Debt had been gradually building in Italy over several years, but the real problem hit with the economic crisis of 2008. Italy’s economy has never recovered since, with it being the only country in the G7 not to have returned to output levels prior to the crisis. Currently, its output is 9 percent below 2008 levels and its total debt is approximately 130 percent of economic output. Because the government owes most of the debt to internal customers, above all banks, some fear that unless debt levels are brought under control, a renewed banking crisis could break out if Rome is no longer able to meet its obligations.
6. Antigua and Barbuda
Another Caribbean nation that was forced to call in IMF support due to excessive debt is Antigua and Barbuda. In 2010, total debt to GDP was at 130 percent, and the country was in the middle of a three-year period in which the economy shrank continuously. In its report for 2014, the CIA’s world factbook indicated that debt levels were beginning to reduce, with the latest figure being 89 percent of economic output. Antigua and Barbuda is heavily dependent on tourism from the United States, Canada and Europe, and it suffered badly after the economic crisis in 2008.
5. Saint Kitts and Nevis
Though the Caribbean nation has total debt of a little over $1 billion, a relatively small sum by international standards, the fact that its population is only 50,000 makes this a big deal. As a percentage of GDP, St Kitts and Nevis had one of the highest indebtedness rates at close to 200 percent. In 2012, they agreed to a restructuring package supposedly to make repayment more manageable, cutting the ratio to 95 percent. Several factors had contributed to the rapid increase in debts, including reconstruction costs following several severe storms, the decline and eventual closure of the sugar industry, and a reduction in tourism levels.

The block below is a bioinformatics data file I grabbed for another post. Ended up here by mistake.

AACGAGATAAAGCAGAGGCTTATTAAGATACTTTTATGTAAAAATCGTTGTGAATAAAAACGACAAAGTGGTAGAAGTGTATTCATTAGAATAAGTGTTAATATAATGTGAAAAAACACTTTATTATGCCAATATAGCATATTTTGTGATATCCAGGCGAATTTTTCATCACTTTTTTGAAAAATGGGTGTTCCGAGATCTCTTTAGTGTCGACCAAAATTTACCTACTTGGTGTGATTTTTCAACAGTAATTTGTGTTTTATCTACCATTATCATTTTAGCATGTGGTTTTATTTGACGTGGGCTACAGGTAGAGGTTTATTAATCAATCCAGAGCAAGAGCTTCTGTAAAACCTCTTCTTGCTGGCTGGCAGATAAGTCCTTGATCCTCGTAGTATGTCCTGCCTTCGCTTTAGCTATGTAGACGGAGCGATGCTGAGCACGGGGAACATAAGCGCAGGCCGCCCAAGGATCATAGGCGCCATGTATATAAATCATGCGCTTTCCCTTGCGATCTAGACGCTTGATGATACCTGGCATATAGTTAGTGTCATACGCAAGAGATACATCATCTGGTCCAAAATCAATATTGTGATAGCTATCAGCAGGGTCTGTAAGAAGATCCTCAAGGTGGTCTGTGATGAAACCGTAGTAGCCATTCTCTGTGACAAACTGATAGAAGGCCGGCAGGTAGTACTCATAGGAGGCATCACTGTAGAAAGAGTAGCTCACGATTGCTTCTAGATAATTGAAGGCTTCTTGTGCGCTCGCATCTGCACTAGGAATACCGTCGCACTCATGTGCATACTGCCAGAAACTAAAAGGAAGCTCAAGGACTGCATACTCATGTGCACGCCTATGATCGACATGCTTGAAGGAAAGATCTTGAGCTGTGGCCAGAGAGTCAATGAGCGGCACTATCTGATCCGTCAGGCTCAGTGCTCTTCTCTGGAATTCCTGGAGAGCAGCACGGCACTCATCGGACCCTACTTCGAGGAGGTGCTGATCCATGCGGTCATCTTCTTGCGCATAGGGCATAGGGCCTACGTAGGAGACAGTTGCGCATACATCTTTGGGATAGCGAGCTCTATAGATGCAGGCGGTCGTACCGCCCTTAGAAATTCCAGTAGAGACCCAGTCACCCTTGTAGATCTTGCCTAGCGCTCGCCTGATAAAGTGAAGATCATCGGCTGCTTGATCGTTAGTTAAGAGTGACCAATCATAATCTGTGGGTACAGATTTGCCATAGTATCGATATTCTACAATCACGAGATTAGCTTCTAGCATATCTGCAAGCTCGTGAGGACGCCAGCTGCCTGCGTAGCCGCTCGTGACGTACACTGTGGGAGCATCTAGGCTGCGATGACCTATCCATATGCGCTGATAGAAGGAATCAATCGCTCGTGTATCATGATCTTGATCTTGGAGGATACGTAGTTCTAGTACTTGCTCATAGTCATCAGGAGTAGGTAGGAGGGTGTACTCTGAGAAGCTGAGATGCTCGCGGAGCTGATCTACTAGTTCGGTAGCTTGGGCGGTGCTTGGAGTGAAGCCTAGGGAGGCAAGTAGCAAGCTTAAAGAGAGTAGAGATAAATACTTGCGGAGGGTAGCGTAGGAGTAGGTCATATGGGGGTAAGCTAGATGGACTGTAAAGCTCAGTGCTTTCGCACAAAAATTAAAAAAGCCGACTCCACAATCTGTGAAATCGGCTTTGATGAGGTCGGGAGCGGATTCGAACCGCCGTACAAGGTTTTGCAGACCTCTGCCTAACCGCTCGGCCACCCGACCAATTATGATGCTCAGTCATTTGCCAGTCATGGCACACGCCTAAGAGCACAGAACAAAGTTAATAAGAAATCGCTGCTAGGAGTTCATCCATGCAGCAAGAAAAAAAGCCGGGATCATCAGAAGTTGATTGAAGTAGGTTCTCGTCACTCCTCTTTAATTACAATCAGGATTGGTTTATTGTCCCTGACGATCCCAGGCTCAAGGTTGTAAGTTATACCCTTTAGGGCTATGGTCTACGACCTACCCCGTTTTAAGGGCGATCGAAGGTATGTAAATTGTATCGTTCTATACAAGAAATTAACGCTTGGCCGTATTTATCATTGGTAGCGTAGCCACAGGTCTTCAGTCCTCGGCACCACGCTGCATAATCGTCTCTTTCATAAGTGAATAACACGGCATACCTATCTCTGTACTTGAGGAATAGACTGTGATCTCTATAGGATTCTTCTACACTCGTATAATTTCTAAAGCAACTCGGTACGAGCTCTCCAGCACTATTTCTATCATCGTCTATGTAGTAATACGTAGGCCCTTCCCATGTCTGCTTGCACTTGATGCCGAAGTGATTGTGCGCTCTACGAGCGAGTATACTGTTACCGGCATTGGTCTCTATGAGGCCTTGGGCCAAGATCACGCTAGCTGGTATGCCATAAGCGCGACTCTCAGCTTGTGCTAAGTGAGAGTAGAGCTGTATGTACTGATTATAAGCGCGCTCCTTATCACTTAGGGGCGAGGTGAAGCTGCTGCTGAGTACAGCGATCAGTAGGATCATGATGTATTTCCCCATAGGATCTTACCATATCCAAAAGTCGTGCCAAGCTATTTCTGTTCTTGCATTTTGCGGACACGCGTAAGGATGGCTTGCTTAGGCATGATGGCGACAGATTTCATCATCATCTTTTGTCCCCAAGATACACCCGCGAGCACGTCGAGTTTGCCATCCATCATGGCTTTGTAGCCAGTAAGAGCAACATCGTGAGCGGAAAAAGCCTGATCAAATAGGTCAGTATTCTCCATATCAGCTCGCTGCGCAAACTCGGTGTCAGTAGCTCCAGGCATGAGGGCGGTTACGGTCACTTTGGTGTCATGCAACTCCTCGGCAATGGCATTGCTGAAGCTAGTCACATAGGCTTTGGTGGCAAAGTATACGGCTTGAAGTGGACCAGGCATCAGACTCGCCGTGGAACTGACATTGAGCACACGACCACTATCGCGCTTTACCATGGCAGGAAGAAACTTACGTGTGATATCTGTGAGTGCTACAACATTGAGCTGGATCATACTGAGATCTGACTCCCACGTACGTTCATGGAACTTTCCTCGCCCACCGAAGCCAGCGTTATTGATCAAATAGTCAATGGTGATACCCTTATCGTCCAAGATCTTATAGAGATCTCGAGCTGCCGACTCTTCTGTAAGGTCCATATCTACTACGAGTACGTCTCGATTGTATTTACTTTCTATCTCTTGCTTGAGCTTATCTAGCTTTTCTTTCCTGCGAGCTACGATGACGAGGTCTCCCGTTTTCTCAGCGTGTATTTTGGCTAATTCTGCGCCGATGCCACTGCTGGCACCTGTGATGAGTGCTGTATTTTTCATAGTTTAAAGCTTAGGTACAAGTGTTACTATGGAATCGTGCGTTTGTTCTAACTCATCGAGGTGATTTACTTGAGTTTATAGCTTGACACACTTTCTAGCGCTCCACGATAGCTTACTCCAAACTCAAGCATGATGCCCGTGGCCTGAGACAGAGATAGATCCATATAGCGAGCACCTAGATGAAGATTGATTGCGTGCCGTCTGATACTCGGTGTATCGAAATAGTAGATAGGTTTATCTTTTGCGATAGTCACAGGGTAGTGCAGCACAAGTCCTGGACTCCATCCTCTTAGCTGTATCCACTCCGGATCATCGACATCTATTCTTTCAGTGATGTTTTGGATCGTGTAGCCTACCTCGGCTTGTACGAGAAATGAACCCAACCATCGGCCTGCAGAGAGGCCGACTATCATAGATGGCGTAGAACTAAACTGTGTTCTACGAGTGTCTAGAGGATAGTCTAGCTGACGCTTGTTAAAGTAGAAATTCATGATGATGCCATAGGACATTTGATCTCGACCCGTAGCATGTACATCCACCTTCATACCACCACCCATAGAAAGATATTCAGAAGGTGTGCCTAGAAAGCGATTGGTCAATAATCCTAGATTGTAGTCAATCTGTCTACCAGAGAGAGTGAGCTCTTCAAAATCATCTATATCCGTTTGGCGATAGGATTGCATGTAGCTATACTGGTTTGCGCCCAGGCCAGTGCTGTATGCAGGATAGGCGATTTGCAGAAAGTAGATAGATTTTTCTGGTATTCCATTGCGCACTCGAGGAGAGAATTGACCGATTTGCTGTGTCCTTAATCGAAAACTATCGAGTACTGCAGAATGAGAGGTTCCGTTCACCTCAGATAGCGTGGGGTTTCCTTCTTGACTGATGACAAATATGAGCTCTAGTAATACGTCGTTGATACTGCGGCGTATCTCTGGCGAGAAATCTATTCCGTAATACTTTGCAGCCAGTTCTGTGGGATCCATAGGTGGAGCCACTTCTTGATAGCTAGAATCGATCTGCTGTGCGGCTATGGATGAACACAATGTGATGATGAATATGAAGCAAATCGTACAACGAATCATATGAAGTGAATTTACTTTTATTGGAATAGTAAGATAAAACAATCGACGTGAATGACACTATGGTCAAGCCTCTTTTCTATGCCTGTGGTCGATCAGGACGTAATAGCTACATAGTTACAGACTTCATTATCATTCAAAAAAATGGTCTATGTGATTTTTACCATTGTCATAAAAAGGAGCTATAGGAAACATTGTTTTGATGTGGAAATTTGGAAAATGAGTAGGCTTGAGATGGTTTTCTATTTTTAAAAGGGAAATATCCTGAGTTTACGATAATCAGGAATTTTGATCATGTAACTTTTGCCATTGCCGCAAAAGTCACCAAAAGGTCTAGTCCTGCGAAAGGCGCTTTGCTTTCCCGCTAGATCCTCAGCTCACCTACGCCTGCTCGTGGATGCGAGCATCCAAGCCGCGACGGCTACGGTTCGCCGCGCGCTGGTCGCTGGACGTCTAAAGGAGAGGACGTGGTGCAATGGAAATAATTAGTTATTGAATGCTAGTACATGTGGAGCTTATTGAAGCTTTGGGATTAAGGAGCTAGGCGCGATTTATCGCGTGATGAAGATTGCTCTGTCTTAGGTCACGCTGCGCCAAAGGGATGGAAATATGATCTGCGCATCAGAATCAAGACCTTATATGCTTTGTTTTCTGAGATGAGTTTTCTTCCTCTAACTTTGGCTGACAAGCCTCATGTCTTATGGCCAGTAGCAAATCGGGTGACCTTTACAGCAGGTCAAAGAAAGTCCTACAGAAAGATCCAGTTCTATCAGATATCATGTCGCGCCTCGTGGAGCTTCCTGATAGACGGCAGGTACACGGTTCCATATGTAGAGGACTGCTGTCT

State debt in Lebanon has exploded over recent years, driven primarily by a slowing economy. While in 2013 the economy grew at just 2 percent, the debt burden rose by 10 percent. In March 2014, the debt ratio was 163 percent of economic output. A major problem exacerbating the crisis is the civil war in neighboring Syria, which not only threatens to draw Lebanon into the conflict, but has also resulted in a cooling of relations between Lebanon and the Gulf states, where a considerable amount of financing came for the Lebanese economy.
The most severe example of the consequences of the world financial crisis in 2008, the Greek economy has collapsed under the weight of billions in debt repayments to its lenders in the troika of the EU, European Central Bank and International Monetary Fund, as well as global financial institutions. In total, its economy has declined by more than 25 percent over the past seven years, leading to debt levels of 169 percent of GDP in 2012. Since then, the rate has risen still further to over 170 percent. The results have been devastating for the population, with health, education and social services budgets virtually eliminated.
Zimbabwe has been in arrears with the IMF for over 15 years and is currently ineligible to receive further funds until it pays outstanding bills. In total, government debt is estimated at 202 percent of GDP. Long-term president Robert Mugabe, who has ruled for over thirty years, oversaw the abandonment of the national currency system in 2009, after inflation reportedly rose to 500 billion percent that year. The price rises began around the year 2000, when the government backed a program of seizing land from white landowners and handing it to small-scale black farmers.
Japan leads the way in terms of its debt to GDP ratio, which was 226 percent in 2013. Since the early 1990s, the world’s third largest economy has experienced almost continuous stagnation. More recently, policies pursued by the government to resolve the crisis have tended to push debt levels even higher. These include moves by the country’s central bank to print more money in a quantitative easing program similar to that adopted in the United States. In part as a result of this policy, the currency dropped by 18 percent in 2013. The debt rate is still showing no sign of declining. In 2013, the governor of the Japanese central bank warned that the extreme levels of debt were unsustainable.